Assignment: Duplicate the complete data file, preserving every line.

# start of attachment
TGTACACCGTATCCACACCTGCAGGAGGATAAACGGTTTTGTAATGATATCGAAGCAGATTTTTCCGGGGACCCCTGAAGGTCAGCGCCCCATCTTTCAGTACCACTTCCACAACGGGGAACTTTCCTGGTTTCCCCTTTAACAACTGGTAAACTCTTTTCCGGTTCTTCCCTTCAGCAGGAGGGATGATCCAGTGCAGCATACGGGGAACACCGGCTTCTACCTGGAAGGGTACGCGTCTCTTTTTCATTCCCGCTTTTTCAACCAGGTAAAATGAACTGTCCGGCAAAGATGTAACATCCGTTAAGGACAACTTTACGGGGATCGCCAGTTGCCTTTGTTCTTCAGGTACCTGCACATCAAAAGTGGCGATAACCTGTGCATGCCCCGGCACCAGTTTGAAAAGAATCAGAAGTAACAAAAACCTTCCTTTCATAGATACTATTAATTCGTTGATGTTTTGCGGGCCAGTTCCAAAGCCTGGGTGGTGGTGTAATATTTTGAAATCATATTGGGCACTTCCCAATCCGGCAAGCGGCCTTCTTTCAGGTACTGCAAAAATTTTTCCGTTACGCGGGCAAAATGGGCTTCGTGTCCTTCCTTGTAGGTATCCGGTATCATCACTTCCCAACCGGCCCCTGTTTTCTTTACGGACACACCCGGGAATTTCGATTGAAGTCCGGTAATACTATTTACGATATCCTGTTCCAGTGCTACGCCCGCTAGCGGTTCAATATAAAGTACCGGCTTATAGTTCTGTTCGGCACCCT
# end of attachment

TGTACACCGTATCCACACCTGCAGGAGGATAAACGGTTTTGTAATGATATCGAAGCAGATTTTTCCGGGGACCCCTGAAGGTCAGCGCCCCATCTTTCAGTACCACTTCCACAACGGGGAACTTTCCTGGTTTCCCCTTTAACAACTGGTAAACTCTTTTCCGGTTCTTCCCTTCAGCAGGAGGGATGATCCAGTGCAGCATACGGGGAACACCGGCTTCTACCTGGAAGGGTACGCGTCTCTTTTTCATTCCCGCTTTTTCAACCAGGTAAAATGAACTGTCCGGCAAAGATGTAACATCCGTTAAGGACAACTTTACGGGGATCGCCAGTTGCCTTTGTTCTTCAGGTACCTGCACATCAAAAGTGGCGATAACCTGTGCATGCCCCGGCACCAGTTTGAAAAGAATCAGAAGTAACAAAAACCTTCCTTTCATAGATACTATTAATTCGTTGATGTTTTGCGGGCCAGTTCCAAAGCCTGGGTGGTGGTGTAATATTTTGAAATCATATTGGGCACTTCCCAATCCGGCAAGCGGCCTTCTTTCAGGTACTGCAAAAATTTTTCCGTTACGCGGGCAAAATGGGCTTCGTGTCCTTCCTTGTAGGTATCCGGTATCATCACTTCCCAACCGGCCCCTGTTTTCTTTACGGACACACCCGGGAATTTCGATTGAAGTCCGGTAATACTATTTACGATATCCTGTTCCAGTGCTACGCCCGCTAGCGGTTCAATATAAAGTACCGGCTTATAGTTCTGTTCGGCACCCT